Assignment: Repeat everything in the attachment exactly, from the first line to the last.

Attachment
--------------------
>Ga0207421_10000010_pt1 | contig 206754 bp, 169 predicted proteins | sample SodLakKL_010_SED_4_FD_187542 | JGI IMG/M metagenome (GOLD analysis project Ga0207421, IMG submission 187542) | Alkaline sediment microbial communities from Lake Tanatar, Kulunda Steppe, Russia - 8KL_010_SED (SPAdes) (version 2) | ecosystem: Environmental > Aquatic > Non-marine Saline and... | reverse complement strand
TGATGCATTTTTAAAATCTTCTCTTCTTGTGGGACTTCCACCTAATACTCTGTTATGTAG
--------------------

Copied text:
>Ga0207421_10000010_pt1 | contig 206754 bp, 169 predicted proteins | sample SodLakKL_010_SED_4_FD_187542 | JGI IMG/M metagenome (GOLD analysis project Ga0207421, IMG submission 187542) | Alkaline sediment microbial communities from Lake Tanatar, Kulunda Steppe, Russia - 8KL_010_SED (SPAdes) (version 2) | ecosystem: Environmental > Aquatic > Non-marine Saline and... | reverse complement strand
TGATGCATTTTTAAAATCTTCTCTTCTTGTGGGACTTCCACCTAATACTCTGTTATGTAG